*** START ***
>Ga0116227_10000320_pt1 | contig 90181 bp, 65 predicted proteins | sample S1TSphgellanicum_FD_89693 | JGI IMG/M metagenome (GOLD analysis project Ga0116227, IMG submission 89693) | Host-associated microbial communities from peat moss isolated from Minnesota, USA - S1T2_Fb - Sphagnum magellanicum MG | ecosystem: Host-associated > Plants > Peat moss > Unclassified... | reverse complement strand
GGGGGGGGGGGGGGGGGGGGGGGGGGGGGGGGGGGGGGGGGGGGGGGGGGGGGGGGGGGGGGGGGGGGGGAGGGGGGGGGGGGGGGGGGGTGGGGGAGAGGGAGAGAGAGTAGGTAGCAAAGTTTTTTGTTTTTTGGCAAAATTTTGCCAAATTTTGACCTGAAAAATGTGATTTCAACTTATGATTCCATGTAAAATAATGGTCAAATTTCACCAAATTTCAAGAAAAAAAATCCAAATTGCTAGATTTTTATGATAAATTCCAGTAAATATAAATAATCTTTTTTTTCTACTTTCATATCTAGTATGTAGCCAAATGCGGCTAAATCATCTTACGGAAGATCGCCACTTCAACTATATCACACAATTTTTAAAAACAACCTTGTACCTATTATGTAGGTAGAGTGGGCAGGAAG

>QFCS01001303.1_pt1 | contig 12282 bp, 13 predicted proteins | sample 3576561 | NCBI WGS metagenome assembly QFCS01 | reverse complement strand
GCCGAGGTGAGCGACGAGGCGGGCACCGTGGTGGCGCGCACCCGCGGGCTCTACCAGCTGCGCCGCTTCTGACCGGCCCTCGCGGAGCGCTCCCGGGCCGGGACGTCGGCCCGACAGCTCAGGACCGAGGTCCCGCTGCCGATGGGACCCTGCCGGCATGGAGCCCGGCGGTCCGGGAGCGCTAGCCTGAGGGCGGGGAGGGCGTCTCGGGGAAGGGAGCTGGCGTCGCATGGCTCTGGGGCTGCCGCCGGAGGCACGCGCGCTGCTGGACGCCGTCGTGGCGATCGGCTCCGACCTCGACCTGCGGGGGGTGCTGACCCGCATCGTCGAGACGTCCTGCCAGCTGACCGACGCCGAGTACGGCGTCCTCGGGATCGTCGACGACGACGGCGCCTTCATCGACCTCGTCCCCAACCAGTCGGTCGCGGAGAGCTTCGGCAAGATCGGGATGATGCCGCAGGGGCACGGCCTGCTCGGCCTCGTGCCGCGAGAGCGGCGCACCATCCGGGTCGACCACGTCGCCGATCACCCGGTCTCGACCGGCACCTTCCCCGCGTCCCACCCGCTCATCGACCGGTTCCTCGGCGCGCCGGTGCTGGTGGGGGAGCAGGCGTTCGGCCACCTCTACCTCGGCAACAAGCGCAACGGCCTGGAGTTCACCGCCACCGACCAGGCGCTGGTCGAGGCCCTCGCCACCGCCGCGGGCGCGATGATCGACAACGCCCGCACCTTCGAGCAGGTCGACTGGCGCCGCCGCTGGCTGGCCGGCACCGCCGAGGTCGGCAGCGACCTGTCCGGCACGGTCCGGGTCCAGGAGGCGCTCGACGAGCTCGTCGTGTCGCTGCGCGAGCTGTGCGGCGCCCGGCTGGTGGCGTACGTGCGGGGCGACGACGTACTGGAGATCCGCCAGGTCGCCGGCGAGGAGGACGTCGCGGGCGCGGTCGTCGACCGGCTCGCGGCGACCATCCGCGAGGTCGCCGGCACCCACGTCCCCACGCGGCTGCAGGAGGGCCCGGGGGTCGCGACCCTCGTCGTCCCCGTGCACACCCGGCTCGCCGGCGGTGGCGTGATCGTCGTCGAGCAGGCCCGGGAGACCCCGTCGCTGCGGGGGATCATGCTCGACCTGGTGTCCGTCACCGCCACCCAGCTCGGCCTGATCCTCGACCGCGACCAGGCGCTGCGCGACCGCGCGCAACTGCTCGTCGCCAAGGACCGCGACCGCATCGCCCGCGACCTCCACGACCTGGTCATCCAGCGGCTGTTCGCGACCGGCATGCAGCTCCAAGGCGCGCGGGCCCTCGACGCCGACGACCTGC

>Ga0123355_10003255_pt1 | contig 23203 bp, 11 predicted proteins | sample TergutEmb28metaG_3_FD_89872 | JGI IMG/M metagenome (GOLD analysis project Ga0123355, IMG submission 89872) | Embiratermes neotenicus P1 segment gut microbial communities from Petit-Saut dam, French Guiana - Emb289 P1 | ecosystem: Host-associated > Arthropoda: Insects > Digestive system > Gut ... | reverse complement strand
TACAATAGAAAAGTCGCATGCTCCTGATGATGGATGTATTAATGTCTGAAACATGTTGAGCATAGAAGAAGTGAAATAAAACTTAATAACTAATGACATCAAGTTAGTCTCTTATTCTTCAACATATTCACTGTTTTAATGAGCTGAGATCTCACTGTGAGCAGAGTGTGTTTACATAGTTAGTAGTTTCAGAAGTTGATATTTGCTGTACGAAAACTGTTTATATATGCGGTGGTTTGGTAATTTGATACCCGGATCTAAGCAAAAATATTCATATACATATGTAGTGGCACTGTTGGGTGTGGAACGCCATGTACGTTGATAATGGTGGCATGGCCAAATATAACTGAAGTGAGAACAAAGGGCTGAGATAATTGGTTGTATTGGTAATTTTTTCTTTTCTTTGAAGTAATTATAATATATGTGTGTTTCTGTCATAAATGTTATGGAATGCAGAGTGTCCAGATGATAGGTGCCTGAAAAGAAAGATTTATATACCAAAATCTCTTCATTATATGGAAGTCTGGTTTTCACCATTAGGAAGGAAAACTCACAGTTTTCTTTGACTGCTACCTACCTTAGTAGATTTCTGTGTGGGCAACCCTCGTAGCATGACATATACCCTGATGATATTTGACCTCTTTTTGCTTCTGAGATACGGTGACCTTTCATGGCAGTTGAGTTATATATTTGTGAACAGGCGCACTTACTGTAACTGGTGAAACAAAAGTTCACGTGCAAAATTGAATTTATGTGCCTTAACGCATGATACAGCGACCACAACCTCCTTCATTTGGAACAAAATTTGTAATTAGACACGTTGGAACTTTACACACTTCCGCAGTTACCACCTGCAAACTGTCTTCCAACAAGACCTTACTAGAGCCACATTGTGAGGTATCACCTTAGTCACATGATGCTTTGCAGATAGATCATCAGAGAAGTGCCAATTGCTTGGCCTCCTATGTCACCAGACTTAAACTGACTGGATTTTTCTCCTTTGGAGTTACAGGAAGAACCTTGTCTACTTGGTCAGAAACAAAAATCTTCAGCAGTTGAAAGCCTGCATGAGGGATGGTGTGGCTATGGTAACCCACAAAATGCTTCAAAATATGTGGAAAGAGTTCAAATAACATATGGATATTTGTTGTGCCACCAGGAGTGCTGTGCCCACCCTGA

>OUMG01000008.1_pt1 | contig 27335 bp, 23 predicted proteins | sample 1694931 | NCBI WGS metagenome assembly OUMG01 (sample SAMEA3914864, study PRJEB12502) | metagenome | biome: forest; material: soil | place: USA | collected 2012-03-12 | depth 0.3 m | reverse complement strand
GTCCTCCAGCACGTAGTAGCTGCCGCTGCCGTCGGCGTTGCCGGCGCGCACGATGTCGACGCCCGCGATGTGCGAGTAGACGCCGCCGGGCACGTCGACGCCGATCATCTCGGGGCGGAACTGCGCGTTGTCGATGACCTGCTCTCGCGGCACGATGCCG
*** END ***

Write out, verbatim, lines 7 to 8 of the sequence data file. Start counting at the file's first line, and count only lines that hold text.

>OUMG01000008.1_pt1 | contig 27335 bp, 23 predicted proteins | sample 1694931 | NCBI WGS metagenome assembly OUMG01 (sample SAMEA3914864, study PRJEB12502) | metagenome | biome: forest; material: soil | place: USA | collected 2012-03-12 | depth 0.3 m | reverse complement strand
GTCCTCCAGCACGTAGTAGCTGCCGCTGCCGTCGGCGTTGCCGGCGCGCACGATGTCGACGCCCGCGATGTGCGAGTAGACGCCGCCGGGCACGTCGACGCCGATCATCTCGGGGCGGAACTGCGCGTTGTCGATGACCTGCTCTCGCGGCACGATGCCG